I had the opportunity to return to the Lee Valley velodrome for the last meet of the Full Gas Winter Track Series. The previous meet had to be abandoned following a serious accident, so it was good to see a full evening of racing.
I’d been so inspired by Henri Cartier-Bresson’s iconic shots at the Vélodrome D’Hiver, Paris in the 1950’s I decided to have a go at shooting film once I had some digital shots in the can.
A manual focus 35mm lens isn’t the obvious choice for high-speed sports photography, however the good thing about track cycling is that, within a few inches, you can predict what line the leaders are going to take. I pre-focused on my chosen spot and tried to hold my nerve.
I’ve only a few rolls of Neopan 1600 remaining, sadly like so many great films it’s no longer manufactured, so I limited myself to one roll – 36 shots.
I pre-focused on my chosen spot and tried to hold my nerve.
The images here are a mix of film and digital but on balance I think I prefer the feel of the film. They’re not up to Cartier-Bresson standards but in my defence there aren’t many photographers who are.
I have a great fondness for small town America. That eclectic mix of industry, commerce and residence rarely fails to entrance me. One of my longest-held ambitions is to take a few months out and complete a long-term documentary photography project in a small American town. I rather ambitiously see it as a scaled-down version of W. Eugene Smith’s Pittsburgh project, with maybe slightly fewer than his 17,000 images.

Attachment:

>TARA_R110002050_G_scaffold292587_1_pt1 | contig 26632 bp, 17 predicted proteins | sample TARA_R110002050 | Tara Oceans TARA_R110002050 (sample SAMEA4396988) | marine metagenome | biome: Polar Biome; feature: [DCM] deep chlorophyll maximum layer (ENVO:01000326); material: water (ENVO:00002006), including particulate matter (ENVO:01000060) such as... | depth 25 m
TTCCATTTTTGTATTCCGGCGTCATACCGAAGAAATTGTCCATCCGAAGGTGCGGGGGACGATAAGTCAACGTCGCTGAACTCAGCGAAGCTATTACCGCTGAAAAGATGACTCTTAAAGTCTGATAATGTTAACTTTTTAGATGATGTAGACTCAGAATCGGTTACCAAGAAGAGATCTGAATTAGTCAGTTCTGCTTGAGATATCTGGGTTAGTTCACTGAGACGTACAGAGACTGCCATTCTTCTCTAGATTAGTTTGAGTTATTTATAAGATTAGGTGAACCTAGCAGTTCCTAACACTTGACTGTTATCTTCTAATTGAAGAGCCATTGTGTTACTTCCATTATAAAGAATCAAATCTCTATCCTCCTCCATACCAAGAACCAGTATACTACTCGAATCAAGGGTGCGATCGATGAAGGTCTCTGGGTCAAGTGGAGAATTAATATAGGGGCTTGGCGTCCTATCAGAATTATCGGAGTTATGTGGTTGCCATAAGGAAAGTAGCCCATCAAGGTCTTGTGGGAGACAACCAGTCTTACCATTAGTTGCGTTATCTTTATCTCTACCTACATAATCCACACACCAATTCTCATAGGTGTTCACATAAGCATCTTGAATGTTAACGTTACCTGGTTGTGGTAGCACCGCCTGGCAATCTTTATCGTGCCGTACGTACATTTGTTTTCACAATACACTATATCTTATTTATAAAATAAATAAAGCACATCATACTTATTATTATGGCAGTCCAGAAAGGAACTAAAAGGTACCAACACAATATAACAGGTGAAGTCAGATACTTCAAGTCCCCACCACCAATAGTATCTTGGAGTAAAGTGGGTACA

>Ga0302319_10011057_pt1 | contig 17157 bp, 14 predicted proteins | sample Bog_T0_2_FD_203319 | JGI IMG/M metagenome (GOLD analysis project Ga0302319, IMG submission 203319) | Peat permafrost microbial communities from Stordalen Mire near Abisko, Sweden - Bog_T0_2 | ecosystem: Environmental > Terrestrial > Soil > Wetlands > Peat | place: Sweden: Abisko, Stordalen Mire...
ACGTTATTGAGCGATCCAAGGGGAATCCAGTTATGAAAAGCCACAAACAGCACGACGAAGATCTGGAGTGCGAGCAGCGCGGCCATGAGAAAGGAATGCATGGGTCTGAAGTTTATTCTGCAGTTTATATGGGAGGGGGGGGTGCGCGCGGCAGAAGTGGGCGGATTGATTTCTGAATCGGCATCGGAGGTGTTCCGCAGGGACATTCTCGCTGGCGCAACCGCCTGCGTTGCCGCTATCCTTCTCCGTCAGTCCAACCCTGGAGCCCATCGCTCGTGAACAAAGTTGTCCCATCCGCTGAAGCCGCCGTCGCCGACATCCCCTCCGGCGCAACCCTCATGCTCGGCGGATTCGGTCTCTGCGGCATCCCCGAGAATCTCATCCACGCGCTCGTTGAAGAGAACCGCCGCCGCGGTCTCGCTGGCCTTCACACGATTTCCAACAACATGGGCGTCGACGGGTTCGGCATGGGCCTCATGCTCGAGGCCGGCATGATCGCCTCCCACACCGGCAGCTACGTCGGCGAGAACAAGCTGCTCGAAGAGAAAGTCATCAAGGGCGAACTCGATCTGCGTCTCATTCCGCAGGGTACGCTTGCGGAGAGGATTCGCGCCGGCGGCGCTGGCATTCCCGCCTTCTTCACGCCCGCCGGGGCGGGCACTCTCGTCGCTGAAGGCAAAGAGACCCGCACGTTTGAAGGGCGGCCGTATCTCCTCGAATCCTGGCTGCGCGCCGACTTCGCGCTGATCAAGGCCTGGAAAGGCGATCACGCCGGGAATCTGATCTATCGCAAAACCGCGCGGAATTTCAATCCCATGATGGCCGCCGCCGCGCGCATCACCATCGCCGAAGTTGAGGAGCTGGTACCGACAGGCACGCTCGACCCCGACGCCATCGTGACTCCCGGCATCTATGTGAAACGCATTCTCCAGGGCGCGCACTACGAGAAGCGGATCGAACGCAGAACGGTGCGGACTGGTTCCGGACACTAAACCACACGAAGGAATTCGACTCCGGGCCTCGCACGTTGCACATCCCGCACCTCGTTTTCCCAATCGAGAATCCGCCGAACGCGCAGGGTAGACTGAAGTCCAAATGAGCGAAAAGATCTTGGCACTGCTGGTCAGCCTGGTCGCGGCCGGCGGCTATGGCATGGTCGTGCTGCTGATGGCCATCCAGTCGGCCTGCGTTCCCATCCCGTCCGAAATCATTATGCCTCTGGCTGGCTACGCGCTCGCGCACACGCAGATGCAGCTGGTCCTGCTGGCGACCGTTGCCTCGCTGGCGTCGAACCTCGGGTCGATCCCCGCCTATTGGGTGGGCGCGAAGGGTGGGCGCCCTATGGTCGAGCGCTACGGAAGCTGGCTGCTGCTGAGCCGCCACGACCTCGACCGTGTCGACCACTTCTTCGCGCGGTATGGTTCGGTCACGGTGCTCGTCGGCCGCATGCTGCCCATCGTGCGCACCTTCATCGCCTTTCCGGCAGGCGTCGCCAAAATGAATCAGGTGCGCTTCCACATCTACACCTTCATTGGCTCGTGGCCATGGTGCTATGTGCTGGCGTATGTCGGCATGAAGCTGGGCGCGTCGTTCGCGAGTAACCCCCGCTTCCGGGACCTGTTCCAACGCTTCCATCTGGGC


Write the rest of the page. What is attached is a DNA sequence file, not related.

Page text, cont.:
We spent our holiday in Oregon last year and in a small echo of that ambition while there I tried to document the buildings along US Route 101 in the town of Port Orford.
For those who are in a hurry to get somewhere, and who are not flying, US Route 101 has been superseded by Interstate 5, but at one time it was the route along America’s West coast. For 1,550 miles it runs near the mighty Pacific ocean.
….. a scaled-down version of W. Eugene Smith’s Pittsburgh project …. slightly fewer than his 17,000 images
Even despite its inter-state scope when it runs through hundreds of small towns it becomes Main Street, the strip onto which stores open their doors. Onto its sidewalks churches open and schools empty, thousands of small General Stores, fast food restaurants and industry trades along its length. When you pull out of Coos Curry Supply in Port Orford it’s easy to forget you’re on ribbon of blacktop stretching from Port Angeles at the very top of Washington state, a wet two miles from the Canadian border, to Los Angeles in sunny Southern California.
On this trip I ran out of time in Port Orford, route 101 was pulling me ever northward, but I’m sure I’ll be back to both to Port Orford and hopefully for even longer to some, as yet, unknown small town at which I can point my lens.
I thought it was time for a little bit of colour around here. I’ve been sorting through some recent shots prior to an overhaul of the web site. In the process, I’ve come across a few Holga shots that I haven’t posted before. No matter how digital I get I still love the look of the world through the simple lens of my Holga.
The first three were shot in Manhattan and the last one was a farm we passed while we were lost somewhere in the Catskills in upstate New York. I remember this very fondly as one of my favourite parts of the trip.
You can see the full Holga gallery here.